In Dubai it all started, and it has now come to an end: Here in June 2009, he put on the national jersey for the first time, and now professional football player Christian Träsch has ended his career. In October, our DISD soccer teams had the opportunity to take part in a training session with the ex-national player. Christian Träsch began his professional career in 2008 with VfB Stuttgart. He played 207 Bundesliga games, 33 European Cup matches and ten international games. One of his highlights was winning the DFB Cup with VFL Wolfsburg in 2015. Most recently, he played for Al Wasl Football Club in Dubai. Now 34 years old, he answered questions from our students. Young football talent Milla Frömmel (8b) and CCA- coordinator Karl Habermann conducted the interview.

The entire podcast can be listened to on our Youtube-Channel (in German).

Milla: When did you decide to become a professional soccer player and what did your path to that goal look like?
Christian Träsch: Well, I didn’t really decide. I started playing soccer when I was 4 years old. I was given a ball for my first birthday and just ran after it. As a youngster, I realized that I was having an incredible amount of fun, and when I was at 1860 Münchenmin the junior training center, the path to becoming a professional developed. However, it was not yet foreseeable that I would actually become a professional.

Milla: How did you deal with being separated from your family for a large part of your time at the beginning of your soccer career?
Christian Träsch: It was a difficult time at first. I left home when I was 15. Suddenly I was on my own. Of course, there was the boarding school director and there were a lot of older players. It was a very instructive and also beautiful time. I had to learn to do laundry, I had to take care of myself. I got 125€ at that time, which is relatively hard to get along with in Munich. It was just a lot of things that I learned at an early age. It was also nice to realize that you can do without parents. There were many opportunities to party in Munich, even at a young age. It was a very, very nice time at boarding school.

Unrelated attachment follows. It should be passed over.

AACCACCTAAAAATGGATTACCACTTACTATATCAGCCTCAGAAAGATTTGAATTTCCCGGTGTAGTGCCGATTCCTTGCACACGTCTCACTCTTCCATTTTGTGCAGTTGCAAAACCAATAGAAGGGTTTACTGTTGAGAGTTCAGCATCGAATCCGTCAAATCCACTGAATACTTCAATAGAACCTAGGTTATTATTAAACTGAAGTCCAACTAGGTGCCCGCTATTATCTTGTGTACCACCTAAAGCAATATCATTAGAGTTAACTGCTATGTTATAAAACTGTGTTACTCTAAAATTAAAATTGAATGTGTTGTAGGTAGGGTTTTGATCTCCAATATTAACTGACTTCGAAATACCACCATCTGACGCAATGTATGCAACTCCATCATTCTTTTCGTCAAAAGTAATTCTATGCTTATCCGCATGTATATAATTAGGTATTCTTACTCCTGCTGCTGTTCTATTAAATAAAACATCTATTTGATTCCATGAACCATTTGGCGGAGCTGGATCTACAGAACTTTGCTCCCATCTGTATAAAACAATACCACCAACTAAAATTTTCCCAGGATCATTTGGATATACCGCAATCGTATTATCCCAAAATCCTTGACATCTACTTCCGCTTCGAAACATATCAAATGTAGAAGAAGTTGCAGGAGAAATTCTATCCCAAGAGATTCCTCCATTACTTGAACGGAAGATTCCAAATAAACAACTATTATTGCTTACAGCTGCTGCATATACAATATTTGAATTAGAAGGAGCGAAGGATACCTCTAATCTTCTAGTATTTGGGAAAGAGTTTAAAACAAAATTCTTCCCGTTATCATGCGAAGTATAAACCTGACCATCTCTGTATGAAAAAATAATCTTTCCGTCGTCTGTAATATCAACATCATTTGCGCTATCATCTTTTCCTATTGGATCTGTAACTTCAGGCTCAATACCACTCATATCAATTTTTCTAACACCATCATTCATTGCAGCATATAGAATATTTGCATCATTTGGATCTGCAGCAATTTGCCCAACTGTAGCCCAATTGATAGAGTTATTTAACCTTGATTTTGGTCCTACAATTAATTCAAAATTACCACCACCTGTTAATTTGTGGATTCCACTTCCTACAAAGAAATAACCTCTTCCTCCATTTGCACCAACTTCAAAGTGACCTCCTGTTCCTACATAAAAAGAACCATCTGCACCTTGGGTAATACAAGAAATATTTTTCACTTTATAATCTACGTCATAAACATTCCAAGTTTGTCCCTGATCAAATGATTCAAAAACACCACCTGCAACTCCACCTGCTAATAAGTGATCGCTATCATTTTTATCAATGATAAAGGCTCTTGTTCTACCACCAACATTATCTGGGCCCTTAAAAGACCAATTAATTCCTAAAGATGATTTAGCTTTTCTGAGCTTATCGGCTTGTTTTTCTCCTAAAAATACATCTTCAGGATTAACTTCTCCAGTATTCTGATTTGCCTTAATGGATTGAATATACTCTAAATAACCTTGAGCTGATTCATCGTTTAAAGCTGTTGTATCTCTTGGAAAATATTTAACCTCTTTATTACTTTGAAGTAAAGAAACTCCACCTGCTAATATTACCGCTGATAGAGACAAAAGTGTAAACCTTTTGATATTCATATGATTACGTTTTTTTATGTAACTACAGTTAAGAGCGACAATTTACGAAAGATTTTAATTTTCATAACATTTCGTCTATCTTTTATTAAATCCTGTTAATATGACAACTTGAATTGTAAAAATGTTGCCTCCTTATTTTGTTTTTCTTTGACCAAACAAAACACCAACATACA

Milla: You were team captain at VFL Wolfsburg for one season. What did that mean for you and what responsibility did that entail?
Christian Träsch: It was a very big responsibility. You decide a lot for the team, especially off the pitch. You’re supposed to march out in front. For me, that was very difficult. I joined VFL Wolfsburg when I was 23, and at the time it was the highest transfer fee the VFL had ever paid. I only joined the team a week before the season started. It’s relatively difficult to be accepted directly as captain of a team. But we also had a difficult start and were knocked out of the cup against RB Leipzig, who were in the third division at the time. That was very unfortunate. We fell short of expectations throughout the season. We wanted to play internationally and only finished seventh. A lot came down on me. The captain is often portrayed as the culprit when things don’t go well. It’s then said that he can’t lead the team.

Milla: Did you feel comfortable as captain?
Christian Träsch: Not really. I was pushed into the situation a bit. As the most expensive purchase, you have to march in front. I was one of the few national players. And I was pushed into a role that I didn’t necessarily want.

Milla: What did it mean for you to play for the senior national team?
Christian Träsch: It’s a special feeling. I remember very clearly when I was nominated. Jogi Löw told me that we were going on a trip to Asia. I was extremely excited when I sat opposite Jogi Löw. And also when I put on the national jersey for the first time. That was here in Dubai. A real coincidence. It was a special moment to sing the national anthem. It makes you really proud to present your country.

Milla: Looking back, have you regretted any decision in your career?
Christian Träsch: Accepting the captain’s position was perhaps a big mistake on my part. But when you’re new and get offered the position, then of course you’re happy to accept it. It’s hard to say “no.” Especially under Felix Magath, it’s hard to say no (laughs). Maybe that was a mistake. But otherwise I can’t say I regretted anything. However, I wouldn’t do it again either, be 20 again. I think the pressure has increased a bit more because the players are getting younger and younger. At Dortmund, a 16-year-old is a professional. That has become extreme in the meantime.

Milla: Did you have a diet plan and what did it look like?
Christian Träsch: (laughs) Later yes, initially no. When I lived at boarding school, we were on our own. We often had pizza. It’s different now. And when you’re a professional, you usually have a cook. You can go out for breakfast, there’s lunch, and you can also take food home.

Milla: After 2 years in Dubai you are going back to Germany. Are you already looking forward to it?
Christian Träsch: Yes. We’re really looking forward to getting out into nature more with the kids again. And I can get started on my coaching license. Nonetheless, we will definitely miss Dubai a lot…